Tricksters were often called "Trickster gods" or “messenger gods”; several examples that come to mind are Loki, Blue Jay, Reynard the Fox, Eshu, Coyote—even Hermes (Hermes is the Greek version of Mercury; thus, it's connected to communication, too). The Trickster mythos and archetype is utterly fascinating. Tricksters bring chaos, sow discord and disrupt harmony. However, they are not "evil" (as in the myth of Satan from Christianity). In fact, many traditions consider the Trickster a divine messenger; by disrupting order--"shaking things up", as it were--veils were pierced and curtains lifted, allowing truth to be revealed.
It's been said that the colors of the blue jay symbolize this connection between the Divine and humanity: blue for the heavens/divinity, black for the earth/humanity and white for the wisdom that joins them via the lessons wrought by the Trickster. By clearing obstacles and opening up channels of communication, Trickster energy shifts paradigms, which births illumination, enlightenment and even healing (some Trickster-gods were also healers). In fact, the Caduceus (winged serpent on a wand held by Hermes) symbolizes healing and medicine to this day. Trickster energy also brings chaos to order, provoking new cycles of change (whether individuals want it or not!).
Wizard/Illusionist - The term "wiz kid" or "wizard" denotes someone who is adept in a particular trade, skill or predisposition. Savants are "wizzes" at math, music or other disciplines. Magicians have the ability to juggle and pull off multiple feats with aplomb. Metaphorically, those who can multi-task with ease and meld various interests/ideas into something new (like inventors, entrepreneurs, writers and artists) are Magicians. "Renaissance Souls" and polymaths like Da Vinci would be this type of Magician, as would Steve Jobs (Apple) and Jeff Bezos (Amazon.com). Pixar, the movie company that produced the first CGI movie in 1995 (Toy Story), embodies the Magician archetype, as well, both in terms of skill and the result. An offshoot of the Wizard is the Illusionist, who pretends to perform the miraculous, but is in fact "fooling" the audience with sleight of hand and "smoke and mirrors"—with the audience’s consent (and delight). In some manifestations, such as illusionist extraordinaire Criss Angel's feats, the results are awe-inspiring and mind-boggling (but nevertheless able to be explained).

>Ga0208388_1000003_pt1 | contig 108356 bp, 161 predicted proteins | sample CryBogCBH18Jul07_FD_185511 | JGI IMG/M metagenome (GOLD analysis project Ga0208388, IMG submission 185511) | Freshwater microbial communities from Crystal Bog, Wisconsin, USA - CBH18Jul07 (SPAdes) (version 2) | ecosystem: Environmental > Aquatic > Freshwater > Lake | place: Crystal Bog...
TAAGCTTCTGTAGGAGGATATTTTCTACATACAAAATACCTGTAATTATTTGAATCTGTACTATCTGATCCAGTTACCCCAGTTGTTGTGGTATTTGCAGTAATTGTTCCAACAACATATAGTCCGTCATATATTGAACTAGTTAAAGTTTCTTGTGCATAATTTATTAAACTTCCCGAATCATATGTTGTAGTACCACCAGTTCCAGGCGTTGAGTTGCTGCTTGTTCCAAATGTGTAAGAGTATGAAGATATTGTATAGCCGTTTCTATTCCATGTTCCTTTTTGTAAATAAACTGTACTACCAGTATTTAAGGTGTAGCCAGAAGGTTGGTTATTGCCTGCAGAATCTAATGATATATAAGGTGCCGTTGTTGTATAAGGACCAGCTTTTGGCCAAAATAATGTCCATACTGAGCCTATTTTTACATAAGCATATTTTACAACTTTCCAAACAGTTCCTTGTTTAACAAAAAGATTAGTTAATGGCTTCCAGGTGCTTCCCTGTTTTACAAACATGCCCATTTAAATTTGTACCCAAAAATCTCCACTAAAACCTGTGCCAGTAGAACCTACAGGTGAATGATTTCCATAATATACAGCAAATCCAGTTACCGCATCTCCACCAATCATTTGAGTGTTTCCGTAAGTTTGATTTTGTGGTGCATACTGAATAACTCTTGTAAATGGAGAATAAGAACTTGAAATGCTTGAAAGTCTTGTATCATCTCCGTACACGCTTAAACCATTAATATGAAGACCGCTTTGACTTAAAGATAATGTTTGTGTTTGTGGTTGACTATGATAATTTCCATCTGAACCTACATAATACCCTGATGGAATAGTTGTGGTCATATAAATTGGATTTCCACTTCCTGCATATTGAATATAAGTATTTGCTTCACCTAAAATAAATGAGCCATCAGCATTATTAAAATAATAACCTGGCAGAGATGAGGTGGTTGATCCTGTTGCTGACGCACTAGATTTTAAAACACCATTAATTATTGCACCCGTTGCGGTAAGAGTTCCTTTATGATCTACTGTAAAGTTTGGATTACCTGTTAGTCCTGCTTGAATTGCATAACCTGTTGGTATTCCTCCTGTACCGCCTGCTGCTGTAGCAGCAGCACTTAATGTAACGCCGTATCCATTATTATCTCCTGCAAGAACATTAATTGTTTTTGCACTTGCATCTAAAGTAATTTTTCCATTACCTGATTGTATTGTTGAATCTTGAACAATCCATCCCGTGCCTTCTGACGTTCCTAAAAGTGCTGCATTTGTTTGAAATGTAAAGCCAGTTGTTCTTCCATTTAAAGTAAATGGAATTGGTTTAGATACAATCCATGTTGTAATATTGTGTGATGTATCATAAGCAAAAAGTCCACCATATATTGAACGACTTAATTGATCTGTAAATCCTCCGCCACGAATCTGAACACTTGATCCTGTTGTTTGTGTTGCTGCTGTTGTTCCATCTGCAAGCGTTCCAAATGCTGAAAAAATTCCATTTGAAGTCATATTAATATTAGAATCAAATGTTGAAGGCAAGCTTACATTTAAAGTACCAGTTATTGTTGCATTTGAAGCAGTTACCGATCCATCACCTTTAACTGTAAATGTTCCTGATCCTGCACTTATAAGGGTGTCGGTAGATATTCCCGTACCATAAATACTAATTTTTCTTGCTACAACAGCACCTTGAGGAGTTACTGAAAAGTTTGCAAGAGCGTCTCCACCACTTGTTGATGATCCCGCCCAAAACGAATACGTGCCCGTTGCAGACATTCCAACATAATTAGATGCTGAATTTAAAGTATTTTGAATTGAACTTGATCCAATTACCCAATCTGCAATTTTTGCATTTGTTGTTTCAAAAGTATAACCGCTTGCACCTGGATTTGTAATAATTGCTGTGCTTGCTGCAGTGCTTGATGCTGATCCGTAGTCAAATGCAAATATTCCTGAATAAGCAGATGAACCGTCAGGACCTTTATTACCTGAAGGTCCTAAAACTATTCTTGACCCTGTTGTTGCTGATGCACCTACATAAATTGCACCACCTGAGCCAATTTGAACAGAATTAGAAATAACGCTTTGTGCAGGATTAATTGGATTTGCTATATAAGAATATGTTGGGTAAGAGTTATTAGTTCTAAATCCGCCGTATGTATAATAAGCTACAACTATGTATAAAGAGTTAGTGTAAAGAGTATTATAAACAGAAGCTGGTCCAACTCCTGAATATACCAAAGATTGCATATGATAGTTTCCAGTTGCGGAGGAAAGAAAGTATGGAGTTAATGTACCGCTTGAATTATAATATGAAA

Some Illusionists merely use the power of their words and peer pressure to perform their trickery; for example, in the fairytale The Emperor's New Clothes, the shyster tailors pretend to weave clothing of the finest fabric, declaring that only stupid people cannot see their fine work. Of course, no one wants to appear "stupid", so they deny what they see (nothing) and agree that the emperor’s garb is the finest they’ve ever seen. It takes a clear-eyed child (The Fool) to speak the truth ("the emperor has no clothes!"), much to the horror of everyone. The Fool has not yet been sullied with peer pressure, societal expectations or ingrained mores, and is thus able to evaporate the gossamer lies of the shadow Magician.
As you can see, the Magician archetype is rich in lore and pop culture relevancy! So the next time you encounter this pattern in one of its permutations, consider the manner, the motive and the expression in order to mine this multifaceted archetype for its powerful lessons and insights.